DEAR ABBY: You have printed letters about tattoos, so I thought you might get a kick out of my experience.

Two summers ago, my sister “Julie” confided that her daughter, “Whitney,” had decided to get a tattoo before returning to college in the fall. Julie was upset about it, but could not change her daughter’s mind because Whitney is on a full scholarship and didn’t need anyone’s approval. Julie asked if I could talk Whitney out of it, and I racked my brain trying to think of something to say that would sway her.

A few weeks later, our families got together to celebrate Julie’s 50th birthday. Whitney was there with her boyfriend. After we all had enjoyed ice cream and cake, I took Whitney and her boyfriend into the living room and popped in a videotape of a party my husband and I had thrown during the disco craze of the ’70s. There we were in our leisure suits, gold chains, permed hair, platform shoes and having a great time.

Whitney and her boyfriend were rolling on the floor with laughter. They couldn’t believe that “look” was actually the craze at the time. “Yes,” I said, “that was the style. But as times changed, styles changed, and what was once ‘in’ was soon ‘out.”‘

At that moment, Julie and her husband walked into the living room dressed in retro clothes and wigs. It was like we were in a time warp. They were followed by Grandma and Grandpa, who had applied fake tattoos to their arms and shoulders. Whitney was stunned to see her normally conservative grandparents so out of character.

It was then that we reminded Whitney we had been able to buy different clothes and change our hairstyles when the fad was over, but tattoos are forever.

Disco clothes and wigs: $85.

Fake tattoos: $30.

The look on Whitney’s face: priceless!

(To date, no tattoos for Whitney.) – CREATIVE IN LAS VEGAS

Your letter: a gem.

Sometimes a picture is worth a thousand words. You made your point with an object lesson that was far more effective than any lecture would have been. Thanks for the chuckle!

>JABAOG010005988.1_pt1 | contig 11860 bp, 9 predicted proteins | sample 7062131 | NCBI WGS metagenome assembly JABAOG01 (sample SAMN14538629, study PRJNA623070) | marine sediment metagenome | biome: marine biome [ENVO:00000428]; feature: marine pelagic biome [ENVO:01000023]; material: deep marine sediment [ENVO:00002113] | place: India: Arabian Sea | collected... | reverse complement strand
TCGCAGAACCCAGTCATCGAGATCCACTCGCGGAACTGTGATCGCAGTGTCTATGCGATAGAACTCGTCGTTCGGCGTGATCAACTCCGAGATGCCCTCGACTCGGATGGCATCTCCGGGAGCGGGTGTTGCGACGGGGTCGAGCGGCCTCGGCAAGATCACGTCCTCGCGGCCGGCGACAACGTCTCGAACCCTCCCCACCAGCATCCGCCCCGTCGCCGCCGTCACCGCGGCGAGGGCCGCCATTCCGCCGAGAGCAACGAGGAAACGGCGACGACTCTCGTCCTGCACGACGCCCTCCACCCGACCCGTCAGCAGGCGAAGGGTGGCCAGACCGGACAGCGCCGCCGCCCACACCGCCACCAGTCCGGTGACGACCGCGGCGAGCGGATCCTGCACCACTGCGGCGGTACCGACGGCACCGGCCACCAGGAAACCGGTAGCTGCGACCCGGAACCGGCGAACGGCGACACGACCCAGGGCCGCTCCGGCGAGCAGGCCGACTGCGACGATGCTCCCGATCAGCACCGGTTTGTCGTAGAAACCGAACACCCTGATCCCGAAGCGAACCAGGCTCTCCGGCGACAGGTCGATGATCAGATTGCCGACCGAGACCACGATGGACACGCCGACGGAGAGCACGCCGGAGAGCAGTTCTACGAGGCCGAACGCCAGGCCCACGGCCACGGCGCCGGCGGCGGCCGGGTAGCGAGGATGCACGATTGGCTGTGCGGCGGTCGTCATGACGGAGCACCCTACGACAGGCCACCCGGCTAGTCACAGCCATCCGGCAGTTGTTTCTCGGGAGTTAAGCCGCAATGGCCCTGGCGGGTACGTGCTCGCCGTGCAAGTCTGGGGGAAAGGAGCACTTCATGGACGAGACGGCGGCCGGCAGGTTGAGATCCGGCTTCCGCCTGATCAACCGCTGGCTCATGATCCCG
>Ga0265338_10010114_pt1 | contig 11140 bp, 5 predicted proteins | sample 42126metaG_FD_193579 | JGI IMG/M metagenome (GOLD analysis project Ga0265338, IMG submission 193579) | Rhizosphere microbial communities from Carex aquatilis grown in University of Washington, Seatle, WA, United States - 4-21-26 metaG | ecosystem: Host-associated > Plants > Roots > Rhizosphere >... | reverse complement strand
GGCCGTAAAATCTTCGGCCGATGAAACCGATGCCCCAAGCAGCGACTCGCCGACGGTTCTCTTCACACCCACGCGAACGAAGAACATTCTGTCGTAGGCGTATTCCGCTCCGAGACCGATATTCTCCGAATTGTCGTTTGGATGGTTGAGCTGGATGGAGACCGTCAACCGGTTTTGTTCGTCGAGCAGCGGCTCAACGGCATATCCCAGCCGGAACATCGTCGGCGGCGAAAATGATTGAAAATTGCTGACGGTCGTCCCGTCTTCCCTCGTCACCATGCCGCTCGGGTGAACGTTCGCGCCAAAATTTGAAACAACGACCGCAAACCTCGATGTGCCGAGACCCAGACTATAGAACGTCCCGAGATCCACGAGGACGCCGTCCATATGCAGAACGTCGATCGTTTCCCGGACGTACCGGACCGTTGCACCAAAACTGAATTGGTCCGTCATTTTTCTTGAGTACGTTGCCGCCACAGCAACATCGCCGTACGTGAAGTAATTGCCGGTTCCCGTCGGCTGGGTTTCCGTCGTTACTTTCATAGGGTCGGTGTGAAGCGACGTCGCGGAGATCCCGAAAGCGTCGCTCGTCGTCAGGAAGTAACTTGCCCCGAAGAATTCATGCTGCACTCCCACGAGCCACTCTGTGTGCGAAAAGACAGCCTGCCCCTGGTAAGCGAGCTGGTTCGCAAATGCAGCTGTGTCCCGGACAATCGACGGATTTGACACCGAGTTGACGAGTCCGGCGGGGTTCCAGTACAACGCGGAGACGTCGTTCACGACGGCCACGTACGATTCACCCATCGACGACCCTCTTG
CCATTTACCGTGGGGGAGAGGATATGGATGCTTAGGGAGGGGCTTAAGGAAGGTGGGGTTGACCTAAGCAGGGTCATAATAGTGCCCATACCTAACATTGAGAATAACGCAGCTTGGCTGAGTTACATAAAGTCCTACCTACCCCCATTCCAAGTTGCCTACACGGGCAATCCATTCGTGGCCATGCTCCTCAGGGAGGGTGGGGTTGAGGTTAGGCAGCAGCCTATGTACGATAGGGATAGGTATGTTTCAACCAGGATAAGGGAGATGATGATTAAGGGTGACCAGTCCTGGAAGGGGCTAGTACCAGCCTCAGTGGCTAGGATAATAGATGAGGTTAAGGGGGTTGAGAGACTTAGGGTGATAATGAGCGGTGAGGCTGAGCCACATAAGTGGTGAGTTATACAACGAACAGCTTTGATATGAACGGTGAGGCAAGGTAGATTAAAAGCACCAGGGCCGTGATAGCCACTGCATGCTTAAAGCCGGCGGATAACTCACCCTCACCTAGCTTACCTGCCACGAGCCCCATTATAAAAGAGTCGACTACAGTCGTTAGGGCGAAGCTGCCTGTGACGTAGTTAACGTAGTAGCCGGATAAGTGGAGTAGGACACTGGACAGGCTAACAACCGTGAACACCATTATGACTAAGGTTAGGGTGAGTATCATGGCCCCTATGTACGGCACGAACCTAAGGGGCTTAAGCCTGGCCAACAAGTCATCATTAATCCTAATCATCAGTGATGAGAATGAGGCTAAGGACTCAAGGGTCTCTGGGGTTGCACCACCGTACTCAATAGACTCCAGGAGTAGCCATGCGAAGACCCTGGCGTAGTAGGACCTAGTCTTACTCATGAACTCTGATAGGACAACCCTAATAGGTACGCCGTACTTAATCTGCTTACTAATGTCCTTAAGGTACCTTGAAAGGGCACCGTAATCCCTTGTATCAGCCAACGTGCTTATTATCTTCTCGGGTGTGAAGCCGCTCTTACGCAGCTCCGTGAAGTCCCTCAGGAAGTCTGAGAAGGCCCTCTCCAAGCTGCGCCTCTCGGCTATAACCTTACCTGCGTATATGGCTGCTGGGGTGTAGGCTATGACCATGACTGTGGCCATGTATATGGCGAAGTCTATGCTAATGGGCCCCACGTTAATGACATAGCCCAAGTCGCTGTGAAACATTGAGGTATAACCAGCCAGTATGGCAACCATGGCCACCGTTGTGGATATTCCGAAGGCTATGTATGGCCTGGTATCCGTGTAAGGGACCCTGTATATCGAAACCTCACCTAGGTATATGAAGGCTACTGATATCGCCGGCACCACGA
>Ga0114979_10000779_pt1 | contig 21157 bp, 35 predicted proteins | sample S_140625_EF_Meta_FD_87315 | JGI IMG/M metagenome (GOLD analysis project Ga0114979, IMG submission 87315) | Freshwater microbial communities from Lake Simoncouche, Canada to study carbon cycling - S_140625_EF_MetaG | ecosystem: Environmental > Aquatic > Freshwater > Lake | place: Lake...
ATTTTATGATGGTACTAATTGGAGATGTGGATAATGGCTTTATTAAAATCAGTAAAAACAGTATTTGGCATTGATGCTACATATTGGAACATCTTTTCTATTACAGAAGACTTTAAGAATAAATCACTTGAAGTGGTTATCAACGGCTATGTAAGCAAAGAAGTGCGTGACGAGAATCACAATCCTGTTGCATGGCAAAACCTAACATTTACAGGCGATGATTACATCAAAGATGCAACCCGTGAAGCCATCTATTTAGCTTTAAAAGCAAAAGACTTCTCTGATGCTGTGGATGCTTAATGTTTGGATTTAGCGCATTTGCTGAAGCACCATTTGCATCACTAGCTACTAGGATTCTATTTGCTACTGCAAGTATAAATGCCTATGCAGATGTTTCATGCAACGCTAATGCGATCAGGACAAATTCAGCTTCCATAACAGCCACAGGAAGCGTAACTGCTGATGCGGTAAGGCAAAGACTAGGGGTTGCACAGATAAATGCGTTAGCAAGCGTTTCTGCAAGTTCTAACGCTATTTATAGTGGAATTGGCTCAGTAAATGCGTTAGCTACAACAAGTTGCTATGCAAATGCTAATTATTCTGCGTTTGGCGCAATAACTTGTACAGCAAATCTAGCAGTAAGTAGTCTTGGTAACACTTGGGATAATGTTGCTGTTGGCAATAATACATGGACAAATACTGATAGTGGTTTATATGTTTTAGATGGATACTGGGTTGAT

DEAR ABBY: I’m a 17-year-old guy with a big problem. Almost a year ago I got together with a girl I’ll call Sara. I was told she had feelings for me. Little did I know what I was getting myself into.

Sara and I have been together ever since. She has always had problems with depression. I want to break up with her because she tries to control my life, but when I tell her we can’t be together, she gets sad and cuts herself later.

It has gotten so bad that I’m afraid if I DO break up with her, she might do something drastic – like commit suicide. I’m scared. What should I do? – NO NAME, CITY OR STATE

This is too big a problem for you to handle on your own. Talk to your parents, or a trusted teacher, coach or counselor and tell him or her what you have written to me. Sara needs professional help. Whether or not she is doing it intentionally, she is making you a prisoner of emotional blackmail.

Sara may be upset and angry when you divulge her problem, but in the long run, it’s the biggest favor you could do her.

Dear Abby is written by Abigail Van Buren, also known as Jeanne Phillips, and was founded by her mother, Pauline Phillips. Write Dear Abby at or P.O. Box 69440, Los Angeles, CA 90069.

Good advice for everyone – teens to seniors – is in “The Anger in All of Us and How to Deal With It.” To order, send a business-size, self-addressed envelope, plus check or money order for $5 (U.S. funds only) to: Dear Abby, Anger Booklet, P.O. Box 447, Mount Morris, IL 61054-0447.

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